1. “My sprays are real killers, all right.”
Sure, you want your lawn to be as green as Yankee Stadium’s outfield. But does your landscaper need to poison it in the process? Gloria Megee knows what harm grass-protecting pesticides can do. Several years ago, after a landscaper had sprayed pesticides on the yard of her Arlington, Va., housing development, Megee’s bichon frise, Monique, started to nibble the grass. Seconds later the dog was vomiting; she would experience seizures throughout the night. Monique eventually became riddled with skin cancer and tumors. The cause? Megee’s vet blamed it on the pesticides. “The poor dog’s paws were totally raw from walking on sprayed grass,” Megee says.
Indeed, research has linked pesticides to Parkinson’s disease, Hodgkin’s disease and liver cancer. One of the major culprits in insecticide poisoning, diazinon — once an active ingredient in Ortho and Spectracide, among many other pesticides — was so dangerous that the Environmental Protection Agency banned it from all household and gardening products in 2004. But a spiffy lawn and long-term health are not mutually exclusive.Rather than chemicals, some landscapers now use bug-eating birds, kelp spray and insects that prey on vegetarian pests, the ones that harm trees and plants. Says Steven Restmeyer, a landscaper who has practiced such techniques: “When landscapers deal with pesticides, they deal with liability and health issues, and they are replacing the natural process of the soil microbes that feed the plants.”
2. “Don’t expect a refund if your garden croaks.”
A month ago your landscaper planted new shrubs in your front yard. They looked great — for a day. Now they’re dry as a wheat field. The landscaper blames you for failing to water them enough, and you blame the landscaper for buying bush-league bushes. Who’s right? It doesn’t matter — the plants are dead, and don’t expect your landscaper to cheerfully reimburse you.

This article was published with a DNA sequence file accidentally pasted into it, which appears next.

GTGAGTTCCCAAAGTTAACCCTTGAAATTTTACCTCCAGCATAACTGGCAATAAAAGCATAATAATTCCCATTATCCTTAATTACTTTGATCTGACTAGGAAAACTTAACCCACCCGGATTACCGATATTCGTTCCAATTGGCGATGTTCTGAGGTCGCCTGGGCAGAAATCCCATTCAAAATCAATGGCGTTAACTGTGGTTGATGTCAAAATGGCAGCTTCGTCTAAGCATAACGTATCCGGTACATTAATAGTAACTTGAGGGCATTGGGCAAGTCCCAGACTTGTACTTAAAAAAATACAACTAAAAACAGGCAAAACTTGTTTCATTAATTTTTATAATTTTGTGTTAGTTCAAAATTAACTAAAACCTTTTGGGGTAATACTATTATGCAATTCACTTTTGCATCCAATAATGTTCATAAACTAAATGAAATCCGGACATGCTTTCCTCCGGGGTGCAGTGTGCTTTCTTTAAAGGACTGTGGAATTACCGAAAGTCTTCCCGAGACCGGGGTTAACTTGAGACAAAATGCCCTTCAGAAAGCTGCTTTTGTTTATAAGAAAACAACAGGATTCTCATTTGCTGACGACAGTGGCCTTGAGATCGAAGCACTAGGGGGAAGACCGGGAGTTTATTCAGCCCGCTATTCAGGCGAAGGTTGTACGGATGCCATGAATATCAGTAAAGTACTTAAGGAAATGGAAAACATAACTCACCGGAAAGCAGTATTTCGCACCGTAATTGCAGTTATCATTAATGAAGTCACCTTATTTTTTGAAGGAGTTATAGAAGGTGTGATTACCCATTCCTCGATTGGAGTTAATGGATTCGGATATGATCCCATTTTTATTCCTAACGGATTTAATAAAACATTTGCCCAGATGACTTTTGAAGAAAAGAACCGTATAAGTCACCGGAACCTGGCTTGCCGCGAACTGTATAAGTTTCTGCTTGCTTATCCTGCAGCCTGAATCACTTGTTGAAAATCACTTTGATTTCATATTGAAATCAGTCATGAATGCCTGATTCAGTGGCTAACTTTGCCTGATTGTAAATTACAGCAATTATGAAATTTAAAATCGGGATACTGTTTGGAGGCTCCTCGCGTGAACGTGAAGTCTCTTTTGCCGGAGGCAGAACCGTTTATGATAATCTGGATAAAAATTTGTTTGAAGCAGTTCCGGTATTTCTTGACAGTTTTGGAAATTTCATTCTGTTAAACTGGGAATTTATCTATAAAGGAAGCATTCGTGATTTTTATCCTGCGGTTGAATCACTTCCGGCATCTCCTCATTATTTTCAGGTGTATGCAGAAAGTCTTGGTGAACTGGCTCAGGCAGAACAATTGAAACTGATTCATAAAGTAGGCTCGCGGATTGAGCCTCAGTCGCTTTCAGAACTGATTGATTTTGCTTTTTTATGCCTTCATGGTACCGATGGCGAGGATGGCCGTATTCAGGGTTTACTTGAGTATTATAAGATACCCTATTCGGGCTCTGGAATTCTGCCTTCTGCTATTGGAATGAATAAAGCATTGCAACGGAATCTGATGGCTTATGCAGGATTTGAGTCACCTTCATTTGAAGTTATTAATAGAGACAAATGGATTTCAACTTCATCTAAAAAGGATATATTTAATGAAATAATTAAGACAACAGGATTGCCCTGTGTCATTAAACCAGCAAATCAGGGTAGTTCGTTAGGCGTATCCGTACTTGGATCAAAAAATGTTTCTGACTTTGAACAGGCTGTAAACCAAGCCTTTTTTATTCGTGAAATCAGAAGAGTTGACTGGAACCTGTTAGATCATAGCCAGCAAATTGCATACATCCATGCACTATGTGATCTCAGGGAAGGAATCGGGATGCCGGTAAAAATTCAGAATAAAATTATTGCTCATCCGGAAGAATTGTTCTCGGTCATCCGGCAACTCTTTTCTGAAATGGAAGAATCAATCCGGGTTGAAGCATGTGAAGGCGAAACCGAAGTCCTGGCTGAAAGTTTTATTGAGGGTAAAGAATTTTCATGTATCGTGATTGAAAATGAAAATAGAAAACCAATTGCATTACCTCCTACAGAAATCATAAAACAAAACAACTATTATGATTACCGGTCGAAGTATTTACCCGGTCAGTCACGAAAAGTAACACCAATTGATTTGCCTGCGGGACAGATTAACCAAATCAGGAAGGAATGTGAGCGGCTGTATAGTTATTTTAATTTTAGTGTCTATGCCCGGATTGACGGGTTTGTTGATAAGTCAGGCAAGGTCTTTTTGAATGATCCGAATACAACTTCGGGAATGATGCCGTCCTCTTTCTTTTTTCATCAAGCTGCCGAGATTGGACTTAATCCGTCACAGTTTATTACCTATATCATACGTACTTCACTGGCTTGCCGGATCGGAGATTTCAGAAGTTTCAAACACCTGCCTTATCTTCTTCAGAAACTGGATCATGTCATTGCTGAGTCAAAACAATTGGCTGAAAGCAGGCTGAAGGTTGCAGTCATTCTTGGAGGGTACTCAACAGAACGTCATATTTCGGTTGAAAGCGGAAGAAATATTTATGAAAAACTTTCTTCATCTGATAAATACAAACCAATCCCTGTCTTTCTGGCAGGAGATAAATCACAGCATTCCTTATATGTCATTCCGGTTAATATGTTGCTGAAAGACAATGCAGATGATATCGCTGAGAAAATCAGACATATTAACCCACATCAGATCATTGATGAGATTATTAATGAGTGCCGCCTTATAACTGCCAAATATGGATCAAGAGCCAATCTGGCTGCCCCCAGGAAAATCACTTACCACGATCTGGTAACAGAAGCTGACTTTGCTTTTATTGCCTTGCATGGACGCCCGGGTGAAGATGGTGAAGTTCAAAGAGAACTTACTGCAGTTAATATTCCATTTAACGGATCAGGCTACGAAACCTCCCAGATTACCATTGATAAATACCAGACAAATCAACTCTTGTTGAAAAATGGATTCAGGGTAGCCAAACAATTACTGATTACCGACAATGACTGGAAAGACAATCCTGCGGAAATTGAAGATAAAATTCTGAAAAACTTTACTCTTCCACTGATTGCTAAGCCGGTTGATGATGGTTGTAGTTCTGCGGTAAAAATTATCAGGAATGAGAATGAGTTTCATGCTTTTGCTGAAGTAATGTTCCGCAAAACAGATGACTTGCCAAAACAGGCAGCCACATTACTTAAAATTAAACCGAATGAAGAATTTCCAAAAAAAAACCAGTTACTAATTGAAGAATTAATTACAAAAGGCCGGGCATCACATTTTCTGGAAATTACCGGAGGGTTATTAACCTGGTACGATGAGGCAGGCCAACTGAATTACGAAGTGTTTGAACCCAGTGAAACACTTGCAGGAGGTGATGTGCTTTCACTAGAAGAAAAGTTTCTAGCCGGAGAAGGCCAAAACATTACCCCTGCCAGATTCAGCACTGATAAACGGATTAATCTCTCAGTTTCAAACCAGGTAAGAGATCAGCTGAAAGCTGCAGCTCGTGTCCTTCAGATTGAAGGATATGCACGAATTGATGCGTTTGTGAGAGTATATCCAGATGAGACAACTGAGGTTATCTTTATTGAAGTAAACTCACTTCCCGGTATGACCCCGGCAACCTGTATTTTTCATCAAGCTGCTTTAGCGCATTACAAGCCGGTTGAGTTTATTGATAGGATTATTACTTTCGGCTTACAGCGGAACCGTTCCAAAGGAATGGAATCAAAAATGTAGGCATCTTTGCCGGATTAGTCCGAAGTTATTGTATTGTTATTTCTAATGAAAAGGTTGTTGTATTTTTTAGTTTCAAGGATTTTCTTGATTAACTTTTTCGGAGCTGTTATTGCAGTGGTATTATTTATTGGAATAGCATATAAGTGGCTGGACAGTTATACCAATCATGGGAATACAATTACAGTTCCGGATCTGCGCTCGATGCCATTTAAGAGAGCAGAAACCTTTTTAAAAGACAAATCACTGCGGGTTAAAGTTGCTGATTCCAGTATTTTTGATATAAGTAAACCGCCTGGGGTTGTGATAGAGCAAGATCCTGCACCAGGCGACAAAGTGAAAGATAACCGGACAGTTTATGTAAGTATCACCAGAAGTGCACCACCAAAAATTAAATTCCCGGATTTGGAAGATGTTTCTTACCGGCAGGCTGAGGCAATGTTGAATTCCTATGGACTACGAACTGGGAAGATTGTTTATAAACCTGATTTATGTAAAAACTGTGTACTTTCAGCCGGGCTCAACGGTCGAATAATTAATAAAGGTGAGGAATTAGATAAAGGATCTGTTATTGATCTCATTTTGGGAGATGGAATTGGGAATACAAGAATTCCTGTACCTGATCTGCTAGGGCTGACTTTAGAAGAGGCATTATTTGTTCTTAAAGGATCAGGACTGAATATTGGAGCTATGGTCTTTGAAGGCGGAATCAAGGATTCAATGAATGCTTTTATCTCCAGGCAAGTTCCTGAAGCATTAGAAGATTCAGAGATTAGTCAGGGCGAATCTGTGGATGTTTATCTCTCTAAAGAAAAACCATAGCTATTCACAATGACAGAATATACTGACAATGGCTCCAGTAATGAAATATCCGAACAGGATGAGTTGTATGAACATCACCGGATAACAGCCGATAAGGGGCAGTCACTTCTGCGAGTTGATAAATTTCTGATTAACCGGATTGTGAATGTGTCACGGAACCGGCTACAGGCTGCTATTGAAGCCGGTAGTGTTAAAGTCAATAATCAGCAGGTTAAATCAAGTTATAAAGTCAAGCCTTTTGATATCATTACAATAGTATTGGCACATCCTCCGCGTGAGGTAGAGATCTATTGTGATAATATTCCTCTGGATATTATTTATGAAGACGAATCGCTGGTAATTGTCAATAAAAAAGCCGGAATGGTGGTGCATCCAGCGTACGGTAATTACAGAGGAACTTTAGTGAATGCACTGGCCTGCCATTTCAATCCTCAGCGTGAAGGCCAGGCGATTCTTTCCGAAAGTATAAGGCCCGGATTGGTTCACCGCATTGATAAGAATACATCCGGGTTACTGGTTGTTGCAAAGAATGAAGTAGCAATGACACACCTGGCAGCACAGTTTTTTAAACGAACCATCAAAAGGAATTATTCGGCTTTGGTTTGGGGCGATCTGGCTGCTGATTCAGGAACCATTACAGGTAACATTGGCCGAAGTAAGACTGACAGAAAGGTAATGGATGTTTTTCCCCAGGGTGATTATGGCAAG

Jeff Herman, the owner of a landscaping company in Fair Lawn, N.J., says landscapers get no money-back guarantee from the nurseries on the plants and shrubs they buy for homeowners. “They figure that the landscaper ought to know what he’s doing,” Herman says. Still, that doesn’t mean your landscaper can’t provide you with some protection. While you’ll have little chance to get a refund on such things as rose bushes (they’re prone to bugs) or ground cover (ivy, for instance, which will die quickly if not watered), you should demand some kind of payback from the landscaper if it’s obvious you properly cared for the plantings. “Show your landscaper the grass around the dead plant,” says Hugo Davis, former president of the Kentucky Nursery and Landscape Association, a trade organization for landscapers and nursery owners. “If it’s green and thriving, well, then you did all the watering you needed to do.”
3. “I’m not qualified to do the job, but that won’t stop me.”
Michael Torquato wanted to take advantage of the well behind his new home in Port Charlotte, Fla. So he hired a landscaper to build an irrigation system that would provide fresh, free water, but the plan quickly sprung a leak when the landscaper ended up connecting the irrigation system to a city water pipe — a maneuver that a city inspector later told Torquato was illegal. Torquato’s big mistake? Hiring a landscaper to do work he wasn’t licensed for. (In this case, he should have had a well driller’s license.)
Licensing regulations involving landscapers differ from state to state. Still, with jobs that result in water running underground — with the potential to flood your basement in a big and costly way — James Hsu, executive director of the New Jersey State Board of Architects, offers this rule of thumb: “Unlicensed landscapers should not do anything involving grading or drainage.” And don’t be swayed by reassuring words without the paper to back it up. “Some landscapers tell clients, ‘Don’t worry, I’m capable. I can take care of this,’” Hsu says, when “often, it’s impossible to tell what they’re capable of.”
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